I said that I don't know the Rev. Lee, or have any reason to defend him, except journalistic fairness. For all I know he's a lunatic anti-Semite who has finally been exposed. Or not. The truth is, from Greenberg's reporting, it seemed no one who posted Ziman's e-mail knew Lee either. No one stopped to wonder, what's this guy's side of the story?
Greenberg's careful calls to people present, as well as leaders in both the Jewish and black community, revealed that Lee has a longstanding relationship with the Jewish community. He is scheduled to participate in a long-scheduled seder with the American Jewish Committee (AJCommittee), Wilshire Boulevard Temple and the Anti-Defamation League (ADL), and he and the Southern Christian Leadership Conference have a history of black-Jewish comity that precedes that evening.
As the story developed, and Lee made his clarifications and, with Ziman's help, his apologies for misunderstandings, and as his Jewish supporters have spoken up, what has emerged was not a black-and-white case of Mel Gibson-esque dementia, but what appears to be a miscommunication complicated by a misunderstanding.
We may never know for sure what happened in that banquet room, but I don't think it's a question of one person lying. Ziman told the truth as she saw it, and so did the Rev. Lee. Two smart, committed people, passionate in their causes, can speak and hear less than perfectly, and in that gap between what people mean to say and what people understand them as saying leaves room for real problems -- even tragedy. Just ask any married couple. And blame for this lies not so much with Ziman and Lee, but with those among us who did everything to instigate and inflame, and nothing to investigate or defuse.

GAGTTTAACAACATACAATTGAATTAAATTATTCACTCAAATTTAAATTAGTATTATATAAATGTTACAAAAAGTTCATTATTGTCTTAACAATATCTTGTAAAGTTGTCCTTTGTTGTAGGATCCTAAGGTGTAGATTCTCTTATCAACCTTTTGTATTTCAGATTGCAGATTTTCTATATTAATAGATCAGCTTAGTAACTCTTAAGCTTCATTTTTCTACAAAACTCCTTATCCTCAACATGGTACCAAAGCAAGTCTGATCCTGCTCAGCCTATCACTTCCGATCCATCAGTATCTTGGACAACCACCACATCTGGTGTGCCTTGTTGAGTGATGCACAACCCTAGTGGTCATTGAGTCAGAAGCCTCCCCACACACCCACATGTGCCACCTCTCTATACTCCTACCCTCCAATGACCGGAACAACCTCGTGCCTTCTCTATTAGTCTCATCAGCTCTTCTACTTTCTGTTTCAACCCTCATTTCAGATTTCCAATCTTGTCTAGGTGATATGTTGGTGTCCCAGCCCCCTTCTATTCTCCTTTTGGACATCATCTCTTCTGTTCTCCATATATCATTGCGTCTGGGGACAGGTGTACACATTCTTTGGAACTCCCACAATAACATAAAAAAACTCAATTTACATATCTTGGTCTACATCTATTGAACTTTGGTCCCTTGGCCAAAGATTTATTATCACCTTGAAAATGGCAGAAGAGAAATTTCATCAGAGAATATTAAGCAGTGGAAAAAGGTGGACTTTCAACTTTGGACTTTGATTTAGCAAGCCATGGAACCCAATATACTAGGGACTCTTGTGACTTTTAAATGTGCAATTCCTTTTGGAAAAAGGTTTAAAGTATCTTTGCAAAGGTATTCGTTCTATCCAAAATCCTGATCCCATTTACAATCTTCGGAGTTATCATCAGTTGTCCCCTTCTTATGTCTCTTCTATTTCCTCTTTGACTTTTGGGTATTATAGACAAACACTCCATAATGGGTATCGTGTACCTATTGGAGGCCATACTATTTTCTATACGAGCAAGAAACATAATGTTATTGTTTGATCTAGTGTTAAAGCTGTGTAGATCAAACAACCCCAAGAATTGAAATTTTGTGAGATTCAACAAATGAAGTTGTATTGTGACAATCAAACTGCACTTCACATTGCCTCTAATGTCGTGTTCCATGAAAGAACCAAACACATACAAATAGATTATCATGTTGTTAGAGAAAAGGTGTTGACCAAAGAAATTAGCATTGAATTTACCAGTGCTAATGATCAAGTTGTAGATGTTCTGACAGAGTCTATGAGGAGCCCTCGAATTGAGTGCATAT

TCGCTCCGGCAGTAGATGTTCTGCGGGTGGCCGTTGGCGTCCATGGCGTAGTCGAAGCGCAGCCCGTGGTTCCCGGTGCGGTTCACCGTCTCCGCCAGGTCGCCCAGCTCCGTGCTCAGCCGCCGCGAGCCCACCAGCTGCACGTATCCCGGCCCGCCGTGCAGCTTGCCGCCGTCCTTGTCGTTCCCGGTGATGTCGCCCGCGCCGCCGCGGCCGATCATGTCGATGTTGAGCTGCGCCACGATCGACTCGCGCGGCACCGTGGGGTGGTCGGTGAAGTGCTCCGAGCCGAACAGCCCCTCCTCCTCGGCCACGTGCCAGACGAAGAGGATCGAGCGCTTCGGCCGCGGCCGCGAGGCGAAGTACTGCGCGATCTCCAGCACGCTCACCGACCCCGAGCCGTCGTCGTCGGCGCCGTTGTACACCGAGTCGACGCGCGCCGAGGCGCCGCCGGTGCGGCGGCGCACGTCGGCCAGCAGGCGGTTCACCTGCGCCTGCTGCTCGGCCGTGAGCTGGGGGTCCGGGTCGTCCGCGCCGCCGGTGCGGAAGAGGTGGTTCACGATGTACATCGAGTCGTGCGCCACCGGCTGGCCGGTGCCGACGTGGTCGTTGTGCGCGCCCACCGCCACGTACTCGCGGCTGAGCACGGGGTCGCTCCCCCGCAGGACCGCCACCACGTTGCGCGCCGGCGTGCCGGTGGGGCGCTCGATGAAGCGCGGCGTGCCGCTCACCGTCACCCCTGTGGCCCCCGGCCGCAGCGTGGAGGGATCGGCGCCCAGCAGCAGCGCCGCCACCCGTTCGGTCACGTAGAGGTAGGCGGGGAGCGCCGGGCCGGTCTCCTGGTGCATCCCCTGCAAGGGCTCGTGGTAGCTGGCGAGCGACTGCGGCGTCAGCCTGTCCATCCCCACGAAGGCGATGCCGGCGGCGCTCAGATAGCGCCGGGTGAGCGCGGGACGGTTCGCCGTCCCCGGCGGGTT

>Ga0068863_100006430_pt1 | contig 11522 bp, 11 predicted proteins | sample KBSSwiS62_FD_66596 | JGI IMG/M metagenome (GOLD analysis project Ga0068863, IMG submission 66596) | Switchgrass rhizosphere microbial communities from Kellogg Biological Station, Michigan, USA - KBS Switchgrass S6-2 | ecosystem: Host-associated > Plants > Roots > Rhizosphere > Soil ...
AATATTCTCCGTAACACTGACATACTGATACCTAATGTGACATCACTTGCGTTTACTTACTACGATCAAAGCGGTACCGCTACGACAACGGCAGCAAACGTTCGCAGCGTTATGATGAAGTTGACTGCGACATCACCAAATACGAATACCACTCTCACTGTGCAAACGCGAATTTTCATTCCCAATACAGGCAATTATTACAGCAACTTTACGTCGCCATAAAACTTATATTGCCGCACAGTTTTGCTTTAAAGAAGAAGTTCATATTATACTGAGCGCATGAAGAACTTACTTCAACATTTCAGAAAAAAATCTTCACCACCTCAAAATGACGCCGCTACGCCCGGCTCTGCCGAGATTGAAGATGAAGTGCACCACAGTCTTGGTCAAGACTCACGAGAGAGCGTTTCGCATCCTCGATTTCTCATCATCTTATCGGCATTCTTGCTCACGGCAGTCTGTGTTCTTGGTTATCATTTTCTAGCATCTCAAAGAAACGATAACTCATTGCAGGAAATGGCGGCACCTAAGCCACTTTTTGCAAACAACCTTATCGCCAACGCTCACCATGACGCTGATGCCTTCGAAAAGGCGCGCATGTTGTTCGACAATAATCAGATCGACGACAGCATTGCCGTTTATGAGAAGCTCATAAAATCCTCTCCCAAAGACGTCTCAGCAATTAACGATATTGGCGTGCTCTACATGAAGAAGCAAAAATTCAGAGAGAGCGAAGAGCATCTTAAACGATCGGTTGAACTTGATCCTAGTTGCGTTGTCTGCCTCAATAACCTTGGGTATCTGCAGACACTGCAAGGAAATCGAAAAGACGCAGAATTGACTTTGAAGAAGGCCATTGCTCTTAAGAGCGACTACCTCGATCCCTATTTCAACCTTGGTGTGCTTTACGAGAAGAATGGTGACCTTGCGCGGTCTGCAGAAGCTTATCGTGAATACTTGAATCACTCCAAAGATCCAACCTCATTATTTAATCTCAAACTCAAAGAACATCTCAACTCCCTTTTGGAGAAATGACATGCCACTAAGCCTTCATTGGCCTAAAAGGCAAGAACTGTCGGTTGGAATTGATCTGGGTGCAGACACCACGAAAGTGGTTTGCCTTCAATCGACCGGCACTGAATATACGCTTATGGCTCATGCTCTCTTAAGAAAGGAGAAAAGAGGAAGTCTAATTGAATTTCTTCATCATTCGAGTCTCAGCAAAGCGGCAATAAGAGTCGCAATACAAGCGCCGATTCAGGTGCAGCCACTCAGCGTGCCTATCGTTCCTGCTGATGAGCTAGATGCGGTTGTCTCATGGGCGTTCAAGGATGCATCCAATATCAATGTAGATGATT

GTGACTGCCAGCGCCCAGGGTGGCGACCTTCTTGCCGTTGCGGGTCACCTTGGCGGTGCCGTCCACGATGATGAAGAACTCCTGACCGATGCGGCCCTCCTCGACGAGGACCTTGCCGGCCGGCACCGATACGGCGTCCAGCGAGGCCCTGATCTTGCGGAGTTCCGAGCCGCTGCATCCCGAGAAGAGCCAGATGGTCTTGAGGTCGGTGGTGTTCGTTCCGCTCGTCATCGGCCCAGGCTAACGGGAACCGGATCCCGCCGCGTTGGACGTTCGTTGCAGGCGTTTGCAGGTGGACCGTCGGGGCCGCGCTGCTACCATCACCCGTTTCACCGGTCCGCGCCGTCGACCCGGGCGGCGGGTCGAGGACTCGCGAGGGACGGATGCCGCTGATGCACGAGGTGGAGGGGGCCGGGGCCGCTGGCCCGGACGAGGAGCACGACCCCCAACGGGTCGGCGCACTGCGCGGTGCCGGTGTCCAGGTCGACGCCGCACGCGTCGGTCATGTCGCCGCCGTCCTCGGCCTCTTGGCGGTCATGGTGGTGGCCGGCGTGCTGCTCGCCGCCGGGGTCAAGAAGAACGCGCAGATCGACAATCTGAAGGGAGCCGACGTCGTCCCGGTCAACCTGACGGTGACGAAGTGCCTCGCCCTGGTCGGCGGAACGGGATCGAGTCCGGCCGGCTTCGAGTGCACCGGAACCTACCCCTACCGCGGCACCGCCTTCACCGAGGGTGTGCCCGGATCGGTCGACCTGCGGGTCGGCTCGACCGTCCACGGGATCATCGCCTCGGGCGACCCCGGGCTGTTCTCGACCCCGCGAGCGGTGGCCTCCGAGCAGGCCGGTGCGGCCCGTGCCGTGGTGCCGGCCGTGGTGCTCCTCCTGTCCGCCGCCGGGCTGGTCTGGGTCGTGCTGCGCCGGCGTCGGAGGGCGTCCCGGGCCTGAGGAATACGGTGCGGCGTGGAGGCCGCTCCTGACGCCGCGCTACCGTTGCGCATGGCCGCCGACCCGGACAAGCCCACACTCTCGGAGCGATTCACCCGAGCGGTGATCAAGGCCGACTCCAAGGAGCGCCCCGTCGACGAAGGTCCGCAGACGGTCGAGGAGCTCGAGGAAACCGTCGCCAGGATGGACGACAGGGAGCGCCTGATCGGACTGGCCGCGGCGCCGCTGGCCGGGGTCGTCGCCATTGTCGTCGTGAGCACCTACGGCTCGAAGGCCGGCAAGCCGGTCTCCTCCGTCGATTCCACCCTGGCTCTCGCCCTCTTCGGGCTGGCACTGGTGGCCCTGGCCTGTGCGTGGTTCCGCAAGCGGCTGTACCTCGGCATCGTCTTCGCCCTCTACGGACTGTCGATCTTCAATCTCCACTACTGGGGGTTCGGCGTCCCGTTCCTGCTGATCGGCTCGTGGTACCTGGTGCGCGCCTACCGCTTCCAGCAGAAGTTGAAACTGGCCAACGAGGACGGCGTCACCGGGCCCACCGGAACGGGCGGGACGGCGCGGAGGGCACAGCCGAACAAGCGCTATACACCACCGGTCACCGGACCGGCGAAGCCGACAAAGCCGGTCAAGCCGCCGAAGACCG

"Many have fallen by the edge of the sword," Ecclesiastes wrote, "but not as many as have fallen by the tongue."
Unfortunately, tongues are sharper and looser during an election season. Somehow what Lee said or didn't say became conflated with what Obama and the Rev. Jeremiah Wright represent, even though the worst things Ziman said she heard in that banquet room had nothing to do with Obama. Although she is a Sen. Hillary Clinton supporter, she has told me her motives in this matter were absolutely not political. But those who hate, fear, suspect or just oppose Sen. Obama quickly spread her e-mail, adding it to the arsenal of lies (Obama is a Muslim); half-truths (his adviser is Zbigniew Brizenski) and disturbing truths (the Rev. Jeremiah Wright) piling up to influence the Jewish vote.
Let Obama answer legitimate charges, such as his acquiescence to Rev. Wright's teachings. But how foolish and dangerous is it to play politics with the larger issue of black-Jewish relations? Will we use this Obama-moment as a way to bring blacks and Jews together, or drive them farther apart? Are gossip and innuendo, or, in this case, unconfirmed news reports, the best way to spread understanding in fragile times? Just what are any of us willing to destroy in order to win?
Those are my Four Questions, and, as you might guess, they're rhetorical.